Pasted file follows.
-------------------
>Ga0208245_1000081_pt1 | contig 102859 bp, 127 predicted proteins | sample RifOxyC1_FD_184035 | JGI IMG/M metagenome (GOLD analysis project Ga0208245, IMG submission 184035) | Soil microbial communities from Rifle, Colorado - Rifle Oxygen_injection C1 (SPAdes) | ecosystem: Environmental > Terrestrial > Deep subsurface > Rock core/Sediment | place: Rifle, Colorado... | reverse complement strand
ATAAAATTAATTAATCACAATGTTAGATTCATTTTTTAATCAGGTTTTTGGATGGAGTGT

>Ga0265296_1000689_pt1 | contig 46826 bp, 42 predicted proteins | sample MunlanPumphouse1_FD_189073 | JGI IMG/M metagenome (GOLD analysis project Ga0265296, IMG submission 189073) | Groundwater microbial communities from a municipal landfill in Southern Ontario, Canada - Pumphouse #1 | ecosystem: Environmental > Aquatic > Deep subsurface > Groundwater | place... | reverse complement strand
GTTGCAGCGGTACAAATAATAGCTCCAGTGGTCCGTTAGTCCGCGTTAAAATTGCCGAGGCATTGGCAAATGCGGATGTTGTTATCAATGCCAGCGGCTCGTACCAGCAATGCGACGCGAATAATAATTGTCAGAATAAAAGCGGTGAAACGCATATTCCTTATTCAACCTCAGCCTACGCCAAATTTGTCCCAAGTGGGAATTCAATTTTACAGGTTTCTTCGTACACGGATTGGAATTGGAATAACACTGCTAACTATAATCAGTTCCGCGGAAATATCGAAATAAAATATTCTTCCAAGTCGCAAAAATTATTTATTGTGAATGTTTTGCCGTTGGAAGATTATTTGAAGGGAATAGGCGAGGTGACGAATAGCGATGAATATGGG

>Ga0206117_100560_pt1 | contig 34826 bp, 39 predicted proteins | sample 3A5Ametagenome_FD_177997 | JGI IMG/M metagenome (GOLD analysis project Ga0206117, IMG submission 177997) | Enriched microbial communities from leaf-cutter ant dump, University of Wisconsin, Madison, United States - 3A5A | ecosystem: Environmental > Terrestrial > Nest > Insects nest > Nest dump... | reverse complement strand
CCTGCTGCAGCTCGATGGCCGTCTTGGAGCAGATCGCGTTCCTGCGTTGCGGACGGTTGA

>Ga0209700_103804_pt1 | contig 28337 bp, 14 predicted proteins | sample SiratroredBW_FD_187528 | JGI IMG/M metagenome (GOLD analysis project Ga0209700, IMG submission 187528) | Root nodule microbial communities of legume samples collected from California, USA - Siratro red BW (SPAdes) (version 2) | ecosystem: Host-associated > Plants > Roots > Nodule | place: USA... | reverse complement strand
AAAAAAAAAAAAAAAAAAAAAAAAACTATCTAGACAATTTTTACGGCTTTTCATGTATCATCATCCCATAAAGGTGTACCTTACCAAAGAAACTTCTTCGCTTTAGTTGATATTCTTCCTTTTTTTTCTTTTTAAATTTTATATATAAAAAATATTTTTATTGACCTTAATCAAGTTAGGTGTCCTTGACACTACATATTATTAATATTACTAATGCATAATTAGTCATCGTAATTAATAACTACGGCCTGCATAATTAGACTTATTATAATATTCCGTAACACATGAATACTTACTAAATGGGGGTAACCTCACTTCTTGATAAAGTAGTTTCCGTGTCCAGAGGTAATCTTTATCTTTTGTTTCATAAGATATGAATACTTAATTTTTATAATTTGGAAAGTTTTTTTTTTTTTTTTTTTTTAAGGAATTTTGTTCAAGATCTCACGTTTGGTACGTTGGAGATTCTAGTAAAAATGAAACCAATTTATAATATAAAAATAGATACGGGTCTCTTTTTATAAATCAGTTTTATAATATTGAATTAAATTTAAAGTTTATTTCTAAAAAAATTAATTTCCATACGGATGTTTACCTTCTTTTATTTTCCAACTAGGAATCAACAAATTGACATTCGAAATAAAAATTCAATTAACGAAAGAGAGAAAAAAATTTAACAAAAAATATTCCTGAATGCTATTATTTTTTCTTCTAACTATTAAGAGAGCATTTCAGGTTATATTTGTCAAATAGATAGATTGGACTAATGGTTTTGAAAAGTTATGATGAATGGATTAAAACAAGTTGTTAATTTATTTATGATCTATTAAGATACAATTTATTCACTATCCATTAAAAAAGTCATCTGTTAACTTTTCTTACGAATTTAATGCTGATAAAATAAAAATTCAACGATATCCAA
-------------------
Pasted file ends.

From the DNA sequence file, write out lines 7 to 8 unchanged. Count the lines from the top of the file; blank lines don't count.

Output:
>Ga0209700_103804_pt1 | contig 28337 bp, 14 predicted proteins | sample SiratroredBW_FD_187528 | JGI IMG/M metagenome (GOLD analysis project Ga0209700, IMG submission 187528) | Root nodule microbial communities of legume samples collected from California, USA - Siratro red BW (SPAdes) (version 2) | ecosystem: Host-associated > Plants > Roots > Nodule | place: USA... | reverse complement strand
AAAAAAAAAAAAAAAAAAAAAAAAACTATCTAGACAATTTTTACGGCTTTTCATGTATCATCATCCCATAAAGGTGTACCTTACCAAAGAAACTTCTTCGCTTTAGTTGATATTCTTCCTTTTTTTTCTTTTTAAATTTTATATATAAAAAATATTTTTATTGACCTTAATCAAGTTAGGTGTCCTTGACACTACATATTATTAATATTACTAATGCATAATTAGTCATCGTAATTAATAACTACGGCCTGCATAATTAGACTTATTATAATATTCCGTAACACATGAATACTTACTAAATGGGGGTAACCTCACTTCTTGATAAAGTAGTTTCCGTGTCCAGAGGTAATCTTTATCTTTTGTTTCATAAGATATGAATACTTAATTTTTATAATTTGGAAAGTTTTTTTTTTTTTTTTTTTTTAAGGAATTTTGTTCAAGATCTCACGTTTGGTACGTTGGAGATTCTAGTAAAAATGAAACCAATTTATAATATAAAAATAGATACGGGTCTCTTTTTATAAATCAGTTTTATAATATTGAATTAAATTTAAAGTTTATTTCTAAAAAAATTAATTTCCATACGGATGTTTACCTTCTTTTATTTTCCAACTAGGAATCAACAAATTGACATTCGAAATAAAAATTCAATTAACGAAAGAGAGAAAAAAATTTAACAAAAAATATTCCTGAATGCTATTATTTTTTCTTCTAACTATTAAGAGAGCATTTCAGGTTATATTTGTCAAATAGATAGATTGGACTAATGGTTTTGAAAAGTTATGATGAATGGATTAAAACAAGTTGTTAATTTATTTATGATCTATTAAGATACAATTTATTCACTATCCATTAAAAAAGTCATCTGTTAACTTTTCTTACGAATTTAATGCTGATAAAATAAAAATTCAACGATATCCAA